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What is Unearned Revenue?
Unearned revenue is a type of liability that is recorded on the balance sheet of a business. It represents an obligation to deliver goods or services in the future, for which payment has already been collected. Unearned revenue is also referred to as a prepayment, deferred revenue, or advanced payments.
Unearned revenue is typically recognized as a current liability on the balance sheet. This is because the obligation to deliver the goods or services is typically expected to be fulfilled within one year or the operating cycle of the business, whichever is longer.
The accrual method of accounting recognizes revenue when it is earned, rather than when cash is received. This means that when a business receives payment for goods or services that have not yet been delivered, the money is recorded as a liability on the balance sheet. This is because the business has an obligation to deliver the goods or services to the customer in the future. Once the goods or services have been delivered or performed, the liability is extinguished and the revenue is recognized. This is because the business has fulfilled its obligation to the customer, and the revenue can be considered earned.
Examples of Unearned Revenue
Unearned revenue is common in any business where payment is collected in advance of the goods or services being delivered. Some of the most common industries and businesses include:
- Landlords collect rent in advance, typically on a monthly basis. This means that the tenant pays rent for a specific time period (such as one month) before actually occupying the property.
- Insurance companies often require payment upfront for the coverage period. For example, a homeowner may pay a lump sum for a one-year insurance policy.
- Legal services firms, such as law firms, often require a retainer fee prior to beginning work for a client. The retainer fee is typically a deposit that is held in trust and used to pay for legal services as they are provided.
- Travel services, such as airlines, cruise lines, and hotels, typically collect payment in advance of providing their services. For example, a customer may purchase a plane ticket or book a hotel room weeks or even months in advance.
- Online retailers generally collect payment in advance of shipping goods to the customer. In this case, the payment is considered unearned revenue until the goods are shipped. This is because the retailer has an obligation to deliver the goods to the customer, but has not yet fulfilled that obligation.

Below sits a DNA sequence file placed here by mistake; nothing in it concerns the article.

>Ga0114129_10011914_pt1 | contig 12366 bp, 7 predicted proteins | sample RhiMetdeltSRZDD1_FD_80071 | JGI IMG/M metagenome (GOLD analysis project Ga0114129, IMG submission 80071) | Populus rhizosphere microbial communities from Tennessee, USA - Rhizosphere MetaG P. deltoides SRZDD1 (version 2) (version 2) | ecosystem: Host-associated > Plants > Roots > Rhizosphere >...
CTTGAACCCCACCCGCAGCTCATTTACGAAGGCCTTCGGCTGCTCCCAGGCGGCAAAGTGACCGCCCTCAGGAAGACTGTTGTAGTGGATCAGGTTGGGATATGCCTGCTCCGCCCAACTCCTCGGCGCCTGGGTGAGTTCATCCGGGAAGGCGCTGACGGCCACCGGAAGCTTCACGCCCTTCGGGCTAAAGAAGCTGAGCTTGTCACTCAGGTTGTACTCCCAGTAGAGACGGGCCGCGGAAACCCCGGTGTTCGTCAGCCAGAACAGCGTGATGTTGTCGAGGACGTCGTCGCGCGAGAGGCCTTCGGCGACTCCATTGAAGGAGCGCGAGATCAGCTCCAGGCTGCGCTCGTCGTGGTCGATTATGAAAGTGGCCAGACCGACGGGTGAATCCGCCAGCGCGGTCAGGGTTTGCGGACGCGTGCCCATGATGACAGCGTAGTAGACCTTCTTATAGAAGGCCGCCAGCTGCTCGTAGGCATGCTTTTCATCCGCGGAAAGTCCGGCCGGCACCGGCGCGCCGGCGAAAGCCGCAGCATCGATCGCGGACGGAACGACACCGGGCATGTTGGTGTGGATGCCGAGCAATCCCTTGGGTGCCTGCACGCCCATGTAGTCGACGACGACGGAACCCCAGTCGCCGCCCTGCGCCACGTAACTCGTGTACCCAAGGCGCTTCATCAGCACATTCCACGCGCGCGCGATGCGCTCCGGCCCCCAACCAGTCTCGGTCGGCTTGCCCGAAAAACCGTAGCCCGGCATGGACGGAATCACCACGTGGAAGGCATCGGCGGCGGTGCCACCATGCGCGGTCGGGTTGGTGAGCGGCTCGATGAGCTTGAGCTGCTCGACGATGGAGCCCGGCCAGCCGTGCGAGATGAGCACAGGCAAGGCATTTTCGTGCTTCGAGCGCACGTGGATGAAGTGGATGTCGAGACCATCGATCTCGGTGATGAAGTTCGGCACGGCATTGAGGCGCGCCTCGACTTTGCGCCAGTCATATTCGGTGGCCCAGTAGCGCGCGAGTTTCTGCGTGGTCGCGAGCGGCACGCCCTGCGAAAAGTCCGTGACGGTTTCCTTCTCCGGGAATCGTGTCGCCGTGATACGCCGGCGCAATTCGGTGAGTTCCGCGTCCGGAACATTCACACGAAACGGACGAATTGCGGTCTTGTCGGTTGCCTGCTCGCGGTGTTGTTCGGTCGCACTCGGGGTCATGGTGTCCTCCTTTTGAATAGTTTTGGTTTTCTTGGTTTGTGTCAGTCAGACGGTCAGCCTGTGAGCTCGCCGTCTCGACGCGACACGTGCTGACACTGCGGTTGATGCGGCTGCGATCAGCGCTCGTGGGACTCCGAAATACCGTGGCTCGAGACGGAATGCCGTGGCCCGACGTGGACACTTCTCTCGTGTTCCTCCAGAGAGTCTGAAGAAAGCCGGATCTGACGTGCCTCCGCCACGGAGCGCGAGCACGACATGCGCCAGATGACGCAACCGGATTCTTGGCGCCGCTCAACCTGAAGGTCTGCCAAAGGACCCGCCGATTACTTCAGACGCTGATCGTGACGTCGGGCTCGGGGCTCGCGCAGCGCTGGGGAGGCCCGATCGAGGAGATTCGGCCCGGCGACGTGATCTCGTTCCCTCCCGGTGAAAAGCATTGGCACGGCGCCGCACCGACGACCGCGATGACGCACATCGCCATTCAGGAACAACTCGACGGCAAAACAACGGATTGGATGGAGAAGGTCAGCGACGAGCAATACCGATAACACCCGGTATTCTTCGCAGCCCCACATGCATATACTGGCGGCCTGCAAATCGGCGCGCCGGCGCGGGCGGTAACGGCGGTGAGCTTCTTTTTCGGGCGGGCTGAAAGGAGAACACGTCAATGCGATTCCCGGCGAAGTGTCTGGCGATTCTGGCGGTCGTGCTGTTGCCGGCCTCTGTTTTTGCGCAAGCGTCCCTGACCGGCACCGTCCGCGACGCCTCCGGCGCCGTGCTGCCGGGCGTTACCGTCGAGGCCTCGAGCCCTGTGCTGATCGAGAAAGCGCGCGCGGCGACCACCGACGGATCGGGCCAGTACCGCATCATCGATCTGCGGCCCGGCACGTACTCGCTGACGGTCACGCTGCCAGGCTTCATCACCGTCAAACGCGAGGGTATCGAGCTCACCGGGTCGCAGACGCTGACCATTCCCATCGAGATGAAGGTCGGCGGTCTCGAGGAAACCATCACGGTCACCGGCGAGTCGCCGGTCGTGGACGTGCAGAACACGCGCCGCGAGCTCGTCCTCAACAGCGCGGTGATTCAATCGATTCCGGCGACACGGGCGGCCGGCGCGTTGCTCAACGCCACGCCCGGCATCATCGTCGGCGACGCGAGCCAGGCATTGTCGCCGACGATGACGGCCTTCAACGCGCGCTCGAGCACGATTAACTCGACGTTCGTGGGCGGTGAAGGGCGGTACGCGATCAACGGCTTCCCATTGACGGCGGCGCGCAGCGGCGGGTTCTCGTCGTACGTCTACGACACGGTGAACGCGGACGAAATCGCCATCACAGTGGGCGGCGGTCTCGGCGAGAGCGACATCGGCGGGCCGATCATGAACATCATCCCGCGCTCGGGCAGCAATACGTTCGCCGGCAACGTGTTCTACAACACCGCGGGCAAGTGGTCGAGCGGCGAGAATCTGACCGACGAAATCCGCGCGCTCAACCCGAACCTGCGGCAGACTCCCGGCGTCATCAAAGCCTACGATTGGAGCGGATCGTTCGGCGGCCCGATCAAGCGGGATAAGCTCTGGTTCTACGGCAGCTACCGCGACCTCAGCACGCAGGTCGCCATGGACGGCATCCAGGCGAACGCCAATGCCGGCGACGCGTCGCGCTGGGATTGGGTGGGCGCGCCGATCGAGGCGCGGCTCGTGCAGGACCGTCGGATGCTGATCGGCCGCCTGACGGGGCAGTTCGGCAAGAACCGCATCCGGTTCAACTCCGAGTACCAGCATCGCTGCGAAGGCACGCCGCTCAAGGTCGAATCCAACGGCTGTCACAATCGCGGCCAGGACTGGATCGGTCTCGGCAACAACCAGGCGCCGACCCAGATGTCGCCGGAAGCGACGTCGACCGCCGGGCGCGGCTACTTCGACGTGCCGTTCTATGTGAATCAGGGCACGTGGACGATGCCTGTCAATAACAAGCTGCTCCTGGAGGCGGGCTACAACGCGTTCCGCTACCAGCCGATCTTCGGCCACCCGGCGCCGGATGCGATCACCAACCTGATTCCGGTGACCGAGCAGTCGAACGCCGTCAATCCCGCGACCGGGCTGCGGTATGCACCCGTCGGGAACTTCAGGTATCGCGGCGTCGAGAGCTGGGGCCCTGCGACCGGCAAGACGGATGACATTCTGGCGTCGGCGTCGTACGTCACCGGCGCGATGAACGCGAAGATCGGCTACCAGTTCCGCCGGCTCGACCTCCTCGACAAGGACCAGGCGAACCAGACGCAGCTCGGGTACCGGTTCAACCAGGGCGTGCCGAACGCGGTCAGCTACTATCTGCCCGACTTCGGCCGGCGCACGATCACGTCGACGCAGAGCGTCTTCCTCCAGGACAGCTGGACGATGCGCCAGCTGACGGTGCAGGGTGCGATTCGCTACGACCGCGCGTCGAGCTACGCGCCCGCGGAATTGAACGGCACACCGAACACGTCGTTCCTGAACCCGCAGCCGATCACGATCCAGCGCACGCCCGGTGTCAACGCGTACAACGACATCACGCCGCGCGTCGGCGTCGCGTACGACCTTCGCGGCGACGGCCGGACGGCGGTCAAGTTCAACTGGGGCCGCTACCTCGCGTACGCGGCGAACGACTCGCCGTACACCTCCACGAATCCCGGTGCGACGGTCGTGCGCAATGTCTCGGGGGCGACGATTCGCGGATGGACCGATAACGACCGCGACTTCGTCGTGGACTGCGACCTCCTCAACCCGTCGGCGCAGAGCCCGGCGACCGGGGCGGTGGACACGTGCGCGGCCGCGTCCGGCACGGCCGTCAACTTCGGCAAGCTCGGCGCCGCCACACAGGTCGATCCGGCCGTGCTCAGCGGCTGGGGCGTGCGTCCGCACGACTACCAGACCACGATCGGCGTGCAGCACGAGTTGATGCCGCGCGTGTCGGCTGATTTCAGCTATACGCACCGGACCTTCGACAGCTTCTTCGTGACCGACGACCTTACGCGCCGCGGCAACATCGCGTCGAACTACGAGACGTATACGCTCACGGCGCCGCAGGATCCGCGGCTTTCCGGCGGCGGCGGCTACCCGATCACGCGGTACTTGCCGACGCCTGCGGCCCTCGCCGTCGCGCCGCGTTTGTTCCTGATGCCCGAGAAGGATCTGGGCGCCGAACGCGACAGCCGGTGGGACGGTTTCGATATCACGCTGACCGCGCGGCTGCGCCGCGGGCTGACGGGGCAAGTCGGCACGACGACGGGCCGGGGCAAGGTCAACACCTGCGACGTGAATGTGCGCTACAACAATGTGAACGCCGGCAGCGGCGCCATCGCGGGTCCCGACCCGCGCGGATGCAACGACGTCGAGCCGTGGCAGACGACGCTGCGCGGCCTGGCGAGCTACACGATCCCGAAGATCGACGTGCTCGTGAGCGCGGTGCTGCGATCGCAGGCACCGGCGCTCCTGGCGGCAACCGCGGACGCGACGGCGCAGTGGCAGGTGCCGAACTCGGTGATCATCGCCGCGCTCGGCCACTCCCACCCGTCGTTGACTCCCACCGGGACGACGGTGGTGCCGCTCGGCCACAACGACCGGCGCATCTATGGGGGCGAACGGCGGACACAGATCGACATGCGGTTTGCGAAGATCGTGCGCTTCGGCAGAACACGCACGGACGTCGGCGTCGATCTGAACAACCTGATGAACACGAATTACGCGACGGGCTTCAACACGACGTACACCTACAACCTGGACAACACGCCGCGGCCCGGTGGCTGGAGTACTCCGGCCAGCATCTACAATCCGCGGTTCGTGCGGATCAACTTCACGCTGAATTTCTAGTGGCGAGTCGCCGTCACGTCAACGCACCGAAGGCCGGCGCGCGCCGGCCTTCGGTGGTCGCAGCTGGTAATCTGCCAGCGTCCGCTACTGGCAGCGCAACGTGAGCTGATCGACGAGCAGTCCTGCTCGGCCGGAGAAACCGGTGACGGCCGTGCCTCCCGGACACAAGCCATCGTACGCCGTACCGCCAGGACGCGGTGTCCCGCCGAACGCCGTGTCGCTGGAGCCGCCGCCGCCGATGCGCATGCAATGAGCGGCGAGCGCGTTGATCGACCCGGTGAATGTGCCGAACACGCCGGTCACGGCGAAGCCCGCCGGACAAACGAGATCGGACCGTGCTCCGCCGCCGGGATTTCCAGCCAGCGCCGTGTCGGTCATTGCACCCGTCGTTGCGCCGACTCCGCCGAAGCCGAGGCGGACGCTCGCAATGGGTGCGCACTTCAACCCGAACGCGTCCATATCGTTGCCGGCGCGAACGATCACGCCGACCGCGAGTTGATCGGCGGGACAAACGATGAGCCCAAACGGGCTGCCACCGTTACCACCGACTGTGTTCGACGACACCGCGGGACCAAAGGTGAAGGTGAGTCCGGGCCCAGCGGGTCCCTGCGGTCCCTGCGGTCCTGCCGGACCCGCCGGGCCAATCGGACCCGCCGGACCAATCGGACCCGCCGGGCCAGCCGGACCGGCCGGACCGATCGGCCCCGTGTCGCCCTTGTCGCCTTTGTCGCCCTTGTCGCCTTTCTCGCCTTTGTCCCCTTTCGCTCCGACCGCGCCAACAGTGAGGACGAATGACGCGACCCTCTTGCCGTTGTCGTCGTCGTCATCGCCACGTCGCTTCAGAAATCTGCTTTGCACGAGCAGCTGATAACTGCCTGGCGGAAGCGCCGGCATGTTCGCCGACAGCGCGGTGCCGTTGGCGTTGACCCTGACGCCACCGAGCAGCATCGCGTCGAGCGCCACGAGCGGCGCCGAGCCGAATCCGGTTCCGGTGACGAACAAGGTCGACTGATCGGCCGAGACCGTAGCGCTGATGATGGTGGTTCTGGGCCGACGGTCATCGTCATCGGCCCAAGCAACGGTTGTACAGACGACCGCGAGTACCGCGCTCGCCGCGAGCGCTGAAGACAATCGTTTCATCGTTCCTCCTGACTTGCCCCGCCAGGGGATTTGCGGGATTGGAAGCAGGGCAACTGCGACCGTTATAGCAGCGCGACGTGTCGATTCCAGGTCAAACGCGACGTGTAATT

Journal Entries for Unearned Revenue
Unearned revenue is recognized as a current liability on the balance sheet. As the obligation related to the unearned revenue is delivered over time, the liability decreases as the amount is transferred to revenue on the income statement. This process is referred to as deferred revenue recognition.
Journal entry for cash received for services not yet performed
Larry’s Landscaping Inc. has received $500,000 from its customer for landscaping services that it intends to provide next month. Larry’s Landscaping Inc. follows accrual accounting and must recognize unearned revenue.
This journal entry reflects the fact that the business has received payment from its customer, but has not yet fulfilled its obligation to provide the landscaping services. As a result, the revenue is considered unearned and is recorded as a liability on the balance sheet.
Journal entry for services performed originally recognized as unearned revenue
Larry’s Landscaping Inc. has provided landscaping services to its customer and satisfied its obligations. Larry’s Landscaping Inc. eliminates the unearned revenue liability and recognizes the $500,000 into revenue.
This journal entry reflects the fact that the business has fulfilled its obligation to the customer, and the revenue can now be recognized as earned. It also reduces the unearned revenue liability by the same amount, as the business no longer has an outstanding obligation related to this revenue.